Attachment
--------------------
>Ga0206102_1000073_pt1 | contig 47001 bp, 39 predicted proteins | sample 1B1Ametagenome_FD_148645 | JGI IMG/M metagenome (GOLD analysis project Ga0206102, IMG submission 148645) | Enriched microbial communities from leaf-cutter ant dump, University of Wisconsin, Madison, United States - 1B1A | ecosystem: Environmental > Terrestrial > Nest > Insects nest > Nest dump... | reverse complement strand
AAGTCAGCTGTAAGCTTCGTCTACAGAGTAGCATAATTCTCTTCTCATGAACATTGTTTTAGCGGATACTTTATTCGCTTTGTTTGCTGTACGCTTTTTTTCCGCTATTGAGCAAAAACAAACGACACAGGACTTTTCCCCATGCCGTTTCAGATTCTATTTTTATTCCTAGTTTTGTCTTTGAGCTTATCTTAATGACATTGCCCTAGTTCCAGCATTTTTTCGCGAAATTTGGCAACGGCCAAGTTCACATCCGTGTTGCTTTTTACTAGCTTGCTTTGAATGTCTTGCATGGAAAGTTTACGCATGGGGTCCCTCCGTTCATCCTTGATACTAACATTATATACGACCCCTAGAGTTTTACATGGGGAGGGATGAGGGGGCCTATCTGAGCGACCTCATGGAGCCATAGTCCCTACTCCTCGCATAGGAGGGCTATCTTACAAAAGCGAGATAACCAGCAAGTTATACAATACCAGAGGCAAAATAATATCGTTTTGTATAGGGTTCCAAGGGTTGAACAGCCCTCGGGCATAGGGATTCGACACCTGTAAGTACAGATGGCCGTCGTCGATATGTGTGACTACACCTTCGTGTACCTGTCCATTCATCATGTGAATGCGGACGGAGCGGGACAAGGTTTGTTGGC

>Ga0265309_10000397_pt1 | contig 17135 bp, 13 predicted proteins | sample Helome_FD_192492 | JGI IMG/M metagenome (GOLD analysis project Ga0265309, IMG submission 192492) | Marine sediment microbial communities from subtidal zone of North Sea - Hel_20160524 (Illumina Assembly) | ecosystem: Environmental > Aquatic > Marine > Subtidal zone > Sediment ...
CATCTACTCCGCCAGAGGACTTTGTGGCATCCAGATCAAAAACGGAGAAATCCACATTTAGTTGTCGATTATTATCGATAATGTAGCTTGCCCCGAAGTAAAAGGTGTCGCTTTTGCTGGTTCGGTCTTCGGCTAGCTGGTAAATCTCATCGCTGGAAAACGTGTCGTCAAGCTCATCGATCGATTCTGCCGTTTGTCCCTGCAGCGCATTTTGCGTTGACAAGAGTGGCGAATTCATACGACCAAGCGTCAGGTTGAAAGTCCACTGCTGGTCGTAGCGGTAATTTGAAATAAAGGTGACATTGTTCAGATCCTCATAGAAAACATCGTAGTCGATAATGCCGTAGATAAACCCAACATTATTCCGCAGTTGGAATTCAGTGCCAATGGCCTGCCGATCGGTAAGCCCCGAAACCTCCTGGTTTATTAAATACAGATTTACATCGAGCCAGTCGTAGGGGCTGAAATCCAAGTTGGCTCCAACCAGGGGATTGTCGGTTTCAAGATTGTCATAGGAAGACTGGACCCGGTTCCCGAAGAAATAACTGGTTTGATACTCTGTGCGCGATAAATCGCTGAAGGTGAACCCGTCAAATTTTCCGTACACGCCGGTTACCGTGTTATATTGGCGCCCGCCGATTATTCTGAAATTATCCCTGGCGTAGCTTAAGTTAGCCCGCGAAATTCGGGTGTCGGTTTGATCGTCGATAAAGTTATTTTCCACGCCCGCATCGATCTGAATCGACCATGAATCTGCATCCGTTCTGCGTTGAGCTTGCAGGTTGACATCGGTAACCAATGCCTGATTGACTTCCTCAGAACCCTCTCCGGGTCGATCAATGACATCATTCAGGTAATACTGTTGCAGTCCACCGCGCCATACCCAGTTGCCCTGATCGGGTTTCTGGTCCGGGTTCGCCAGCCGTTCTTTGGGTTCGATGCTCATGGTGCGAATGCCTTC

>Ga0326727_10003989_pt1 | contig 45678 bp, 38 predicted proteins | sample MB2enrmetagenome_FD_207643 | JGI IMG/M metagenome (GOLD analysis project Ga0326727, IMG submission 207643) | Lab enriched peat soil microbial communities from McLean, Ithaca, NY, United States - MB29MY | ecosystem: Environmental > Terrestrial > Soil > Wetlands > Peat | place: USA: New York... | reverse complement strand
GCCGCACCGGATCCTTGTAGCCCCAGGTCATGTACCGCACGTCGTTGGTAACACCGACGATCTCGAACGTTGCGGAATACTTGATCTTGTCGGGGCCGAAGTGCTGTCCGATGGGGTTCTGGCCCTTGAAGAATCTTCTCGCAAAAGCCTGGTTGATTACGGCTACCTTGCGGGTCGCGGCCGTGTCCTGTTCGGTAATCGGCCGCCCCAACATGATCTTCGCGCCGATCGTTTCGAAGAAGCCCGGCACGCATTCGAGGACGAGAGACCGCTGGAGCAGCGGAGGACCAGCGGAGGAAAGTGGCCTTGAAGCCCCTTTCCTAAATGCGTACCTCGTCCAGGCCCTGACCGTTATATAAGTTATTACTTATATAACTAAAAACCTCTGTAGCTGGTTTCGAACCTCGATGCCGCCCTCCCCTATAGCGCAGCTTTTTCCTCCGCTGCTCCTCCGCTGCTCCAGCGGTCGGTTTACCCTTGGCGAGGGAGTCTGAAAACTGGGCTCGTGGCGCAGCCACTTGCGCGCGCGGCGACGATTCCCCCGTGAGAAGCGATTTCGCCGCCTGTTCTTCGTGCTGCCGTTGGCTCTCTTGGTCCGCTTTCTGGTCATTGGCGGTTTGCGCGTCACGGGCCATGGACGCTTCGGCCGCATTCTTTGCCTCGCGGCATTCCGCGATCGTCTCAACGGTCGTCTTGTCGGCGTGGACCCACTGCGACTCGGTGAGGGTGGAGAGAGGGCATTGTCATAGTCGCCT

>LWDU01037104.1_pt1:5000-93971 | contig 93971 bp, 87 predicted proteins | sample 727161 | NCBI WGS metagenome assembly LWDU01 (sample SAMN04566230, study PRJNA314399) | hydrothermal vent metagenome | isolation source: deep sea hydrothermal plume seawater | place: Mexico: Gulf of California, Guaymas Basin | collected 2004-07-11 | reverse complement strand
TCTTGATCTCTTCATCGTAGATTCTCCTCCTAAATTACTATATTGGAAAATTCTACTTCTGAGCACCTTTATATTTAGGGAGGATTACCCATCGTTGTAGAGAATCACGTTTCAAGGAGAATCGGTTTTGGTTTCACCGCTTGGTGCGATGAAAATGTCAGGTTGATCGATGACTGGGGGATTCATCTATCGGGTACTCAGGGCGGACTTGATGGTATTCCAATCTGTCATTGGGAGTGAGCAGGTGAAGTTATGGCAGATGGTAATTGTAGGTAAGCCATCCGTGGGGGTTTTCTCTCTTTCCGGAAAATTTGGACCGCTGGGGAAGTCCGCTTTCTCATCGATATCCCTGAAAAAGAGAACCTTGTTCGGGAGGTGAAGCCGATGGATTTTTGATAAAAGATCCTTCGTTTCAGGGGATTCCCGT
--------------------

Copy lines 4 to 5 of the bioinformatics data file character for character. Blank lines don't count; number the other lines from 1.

CATCTACTCCGCCAGAGGACTTTGTGGCATCCAGATCAAAAACGGAGAAATCCACATTTAGTTGTCGATTATTATCGATAATGTAGCTTGCCCCGAAGTAAAAGGTGTCGCTTTTGCTGGTTCGGTCTTCGGCTAGCTGGTAAATCTCATCGCTGGAAAACGTGTCGTCAAGCTCATCGATCGATTCTGCCGTTTGTCCCTGCAGCGCATTTTGCGTTGACAAGAGTGGCGAATTCATACGACCAAGCGTCAGGTTGAAAGTCCACTGCTGGTCGTAGCGGTAATTTGAAATAAAGGTGACATTGTTCAGATCCTCATAGAAAACATCGTAGTCGATAATGCCGTAGATAAACCCAACATTATTCCGCAGTTGGAATTCAGTGCCAATGGCCTGCCGATCGGTAAGCCCCGAAACCTCCTGGTTTATTAAATACAGATTTACATCGAGCCAGTCGTAGGGGCTGAAATCCAAGTTGGCTCCAACCAGGGGATTGTCGGTTTCAAGATTGTCATAGGAAGACTGGACCCGGTTCCCGAAGAAATAACTGGTTTGATACTCTGTGCGCGATAAATCGCTGAAGGTGAACCCGTCAAATTTTCCGTACACGCCGGTTACCGTGTTATATTGGCGCCCGCCGATTATTCTGAAATTATCCCTGGCGTAGCTTAAGTTAGCCCGCGAAATTCGGGTGTCGGTTTGATCGTCGATAAAGTTATTTTCCACGCCCGCATCGATCTGAATCGACCATGAATCTGCATCCGTTCTGCGTTGAGCTTGCAGGTTGACATCGGTAACCAATGCCTGATTGACTTCCTCAGAACCCTCTCCGGGTCGATCAATGACATCATTCAGGTAATACTGTTGCAGTCCACCGCGCCATACCCAGTTGCCCTGATCGGGTTTCTGGTCCGGGTTCGCCAGCCGTTCTTTGGGTTCGATGCTCATGGTGCGAATGCCTTC

>Ga0326727_10003989_pt1 | contig 45678 bp, 38 predicted proteins | sample MB2enrmetagenome_FD_207643 | JGI IMG/M metagenome (GOLD analysis project Ga0326727, IMG submission 207643) | Lab enriched peat soil microbial communities from McLean, Ithaca, NY, United States - MB29MY | ecosystem: Environmental > Terrestrial > Soil > Wetlands > Peat | place: USA: New York... | reverse complement strand